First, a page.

Question of the Week

Jasper Yeates, who served as a state Supreme Court justice, started his law practice in what city?

Sunday, 4/21/13



Answer: Lancaster

Jasper Yeates, born in Philadelphia, was once the most prominent lawyer in Lancaster County and served more than 20 years as a state Supreme Court justice. He earned a bachelor’s degree from the College of Philadelphia in 1761, and shortly thereafter went on to study law. After his admission to the Pennsylvania Bar in 1765, Yeates started his law practice in Lancaster.

In addition to his legal duties, Yeates served as captain in the Lancaster militia and played a vital role with the organization and equipping of the militia. His militia duties were interrupted when the Continental Congress appointed Yeates to a Commission of Indian Affairs to negotiate a treaty with the Lenape (Delaware) Indians at Fort Pitt. The Commission’s efforts resulted in the Treaty of Fort Pitt in 1778, which gave American soldiers the right to travel through Delaware territory. In 1787, Yeates served as a delegate to the Pennsylvania State Convention that ratified the United States Constitution.

The low point in Yeates’s legal career came in 1803, when he, Chief Justice Edward Shippen, and Thomas Smith were impeached by the Pennsylvania House of Representatives for charging a man named Thomas Passmore with contempt of court. Yeates and his colleagues were acquitted by the Senate in 1805, and Yeates continued to serve as a state Supreme Court justice until his death in 1817.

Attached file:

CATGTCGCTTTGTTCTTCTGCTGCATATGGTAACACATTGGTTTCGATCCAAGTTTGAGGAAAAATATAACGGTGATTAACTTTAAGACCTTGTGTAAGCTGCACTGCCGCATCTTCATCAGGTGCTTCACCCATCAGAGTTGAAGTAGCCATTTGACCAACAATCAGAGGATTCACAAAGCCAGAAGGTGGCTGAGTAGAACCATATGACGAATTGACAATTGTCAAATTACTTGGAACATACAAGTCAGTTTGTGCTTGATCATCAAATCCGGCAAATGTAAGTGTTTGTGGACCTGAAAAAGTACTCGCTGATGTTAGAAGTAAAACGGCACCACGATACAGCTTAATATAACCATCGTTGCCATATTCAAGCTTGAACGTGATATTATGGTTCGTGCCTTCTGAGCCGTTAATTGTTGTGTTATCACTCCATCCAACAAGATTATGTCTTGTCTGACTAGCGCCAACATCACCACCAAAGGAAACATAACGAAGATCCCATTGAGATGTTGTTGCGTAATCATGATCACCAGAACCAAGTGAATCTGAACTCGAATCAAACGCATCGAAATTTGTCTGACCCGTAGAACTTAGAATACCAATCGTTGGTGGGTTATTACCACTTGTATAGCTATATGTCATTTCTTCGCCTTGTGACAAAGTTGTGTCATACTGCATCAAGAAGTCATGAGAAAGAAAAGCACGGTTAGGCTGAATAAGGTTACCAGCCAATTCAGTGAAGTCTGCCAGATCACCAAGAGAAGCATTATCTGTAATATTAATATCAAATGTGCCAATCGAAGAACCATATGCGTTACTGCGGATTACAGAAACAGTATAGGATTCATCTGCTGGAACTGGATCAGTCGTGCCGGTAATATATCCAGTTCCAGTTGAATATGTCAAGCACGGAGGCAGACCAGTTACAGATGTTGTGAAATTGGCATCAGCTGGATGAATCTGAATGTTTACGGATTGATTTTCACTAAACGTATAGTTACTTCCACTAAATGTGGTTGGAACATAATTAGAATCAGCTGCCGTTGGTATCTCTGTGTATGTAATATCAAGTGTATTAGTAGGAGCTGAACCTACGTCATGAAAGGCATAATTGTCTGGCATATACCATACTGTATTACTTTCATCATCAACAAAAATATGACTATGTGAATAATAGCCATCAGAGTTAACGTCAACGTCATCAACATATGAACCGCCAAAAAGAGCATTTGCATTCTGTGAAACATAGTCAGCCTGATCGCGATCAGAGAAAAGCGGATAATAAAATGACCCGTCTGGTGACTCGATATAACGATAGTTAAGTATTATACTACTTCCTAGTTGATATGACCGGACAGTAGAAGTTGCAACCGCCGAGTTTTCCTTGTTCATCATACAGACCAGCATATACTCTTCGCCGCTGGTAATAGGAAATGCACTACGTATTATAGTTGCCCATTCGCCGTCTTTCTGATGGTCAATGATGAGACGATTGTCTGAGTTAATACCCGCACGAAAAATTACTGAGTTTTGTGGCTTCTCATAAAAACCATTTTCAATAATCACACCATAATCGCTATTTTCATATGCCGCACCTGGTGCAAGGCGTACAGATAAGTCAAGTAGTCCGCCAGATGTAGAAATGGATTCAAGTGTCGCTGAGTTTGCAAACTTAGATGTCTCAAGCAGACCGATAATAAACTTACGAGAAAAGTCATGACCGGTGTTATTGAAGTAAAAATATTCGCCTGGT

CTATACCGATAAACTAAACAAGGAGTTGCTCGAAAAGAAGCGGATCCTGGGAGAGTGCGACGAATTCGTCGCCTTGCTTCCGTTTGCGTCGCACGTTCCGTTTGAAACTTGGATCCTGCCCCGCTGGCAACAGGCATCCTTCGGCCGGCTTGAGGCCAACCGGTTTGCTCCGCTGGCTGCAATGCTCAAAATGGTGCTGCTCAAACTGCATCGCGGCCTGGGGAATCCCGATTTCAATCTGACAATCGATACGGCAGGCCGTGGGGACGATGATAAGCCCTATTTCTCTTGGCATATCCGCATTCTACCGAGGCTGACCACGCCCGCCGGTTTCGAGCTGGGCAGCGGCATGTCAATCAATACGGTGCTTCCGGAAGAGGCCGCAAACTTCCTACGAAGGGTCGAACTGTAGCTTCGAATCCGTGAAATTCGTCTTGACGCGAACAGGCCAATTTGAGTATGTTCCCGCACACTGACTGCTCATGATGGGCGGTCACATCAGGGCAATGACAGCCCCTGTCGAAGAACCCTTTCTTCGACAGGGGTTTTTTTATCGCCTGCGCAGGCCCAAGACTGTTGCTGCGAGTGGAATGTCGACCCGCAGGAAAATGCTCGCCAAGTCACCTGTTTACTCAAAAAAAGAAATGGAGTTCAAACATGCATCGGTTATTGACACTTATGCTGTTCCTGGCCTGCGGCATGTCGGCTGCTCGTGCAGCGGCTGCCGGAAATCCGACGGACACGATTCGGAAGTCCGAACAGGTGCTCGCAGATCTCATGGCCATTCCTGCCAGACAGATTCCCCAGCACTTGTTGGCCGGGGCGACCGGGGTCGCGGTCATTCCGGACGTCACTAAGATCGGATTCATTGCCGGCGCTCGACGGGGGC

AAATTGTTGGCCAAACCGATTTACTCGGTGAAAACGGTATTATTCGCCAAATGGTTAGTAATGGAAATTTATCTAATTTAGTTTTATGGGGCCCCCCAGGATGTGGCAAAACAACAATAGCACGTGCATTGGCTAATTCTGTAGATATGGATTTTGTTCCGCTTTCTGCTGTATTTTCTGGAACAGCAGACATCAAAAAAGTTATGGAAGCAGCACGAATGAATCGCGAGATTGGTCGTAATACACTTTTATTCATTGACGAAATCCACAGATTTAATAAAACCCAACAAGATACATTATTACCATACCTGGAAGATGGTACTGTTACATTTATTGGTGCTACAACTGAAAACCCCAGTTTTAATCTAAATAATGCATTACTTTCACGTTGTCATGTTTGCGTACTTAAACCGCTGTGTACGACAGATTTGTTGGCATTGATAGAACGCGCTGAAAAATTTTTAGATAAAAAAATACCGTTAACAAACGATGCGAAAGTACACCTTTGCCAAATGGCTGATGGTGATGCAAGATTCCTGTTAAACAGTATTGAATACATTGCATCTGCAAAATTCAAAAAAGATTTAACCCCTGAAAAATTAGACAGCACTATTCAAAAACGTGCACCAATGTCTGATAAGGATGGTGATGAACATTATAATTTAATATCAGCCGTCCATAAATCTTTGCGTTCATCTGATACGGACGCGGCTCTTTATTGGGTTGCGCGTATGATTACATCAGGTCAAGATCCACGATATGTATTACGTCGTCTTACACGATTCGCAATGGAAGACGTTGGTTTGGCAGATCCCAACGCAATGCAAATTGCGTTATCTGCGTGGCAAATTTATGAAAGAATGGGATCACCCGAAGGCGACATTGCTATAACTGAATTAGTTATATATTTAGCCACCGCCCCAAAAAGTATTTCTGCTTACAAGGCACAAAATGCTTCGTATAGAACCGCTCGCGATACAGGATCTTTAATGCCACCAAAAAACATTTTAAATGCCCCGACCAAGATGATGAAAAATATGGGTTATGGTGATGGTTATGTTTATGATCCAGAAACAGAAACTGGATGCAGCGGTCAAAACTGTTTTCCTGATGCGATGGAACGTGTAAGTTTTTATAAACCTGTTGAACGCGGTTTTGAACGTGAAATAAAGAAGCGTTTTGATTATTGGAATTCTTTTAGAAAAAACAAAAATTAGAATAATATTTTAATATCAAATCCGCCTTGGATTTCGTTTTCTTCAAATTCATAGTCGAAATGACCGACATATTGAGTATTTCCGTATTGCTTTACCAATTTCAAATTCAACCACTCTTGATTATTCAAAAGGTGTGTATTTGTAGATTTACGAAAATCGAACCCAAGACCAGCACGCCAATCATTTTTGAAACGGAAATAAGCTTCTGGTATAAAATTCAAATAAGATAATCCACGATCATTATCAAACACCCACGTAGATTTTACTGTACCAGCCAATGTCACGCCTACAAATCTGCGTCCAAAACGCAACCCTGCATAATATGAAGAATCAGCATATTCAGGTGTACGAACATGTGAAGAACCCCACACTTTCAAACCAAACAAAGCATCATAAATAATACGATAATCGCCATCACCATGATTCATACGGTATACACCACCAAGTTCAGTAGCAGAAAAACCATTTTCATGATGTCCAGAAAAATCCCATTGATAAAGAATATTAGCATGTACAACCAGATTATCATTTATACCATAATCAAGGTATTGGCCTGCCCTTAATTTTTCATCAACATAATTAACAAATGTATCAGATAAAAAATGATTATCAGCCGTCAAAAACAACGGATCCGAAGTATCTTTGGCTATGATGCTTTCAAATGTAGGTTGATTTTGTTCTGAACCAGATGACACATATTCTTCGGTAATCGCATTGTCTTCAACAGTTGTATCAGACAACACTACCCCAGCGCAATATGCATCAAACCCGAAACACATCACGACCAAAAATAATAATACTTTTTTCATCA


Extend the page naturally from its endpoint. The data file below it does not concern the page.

HSP's collection of the papers of Jasper Yeates (#740) consists of his notes on trials, evidence, arguments, depositions, and judicial opinions rendered in numerous legal cases. It also contains correspondence and some papers concerning the business affairs of his father, John Yeates.

Image: Letter from Jasper Yeates to Benjamin Franklin (6 July 1776)


Add comment

The content of this field is kept private and will not be shown publicly.

More information about formatting options

This question is for testing whether you are a human visitor and to prevent automated spam submissions.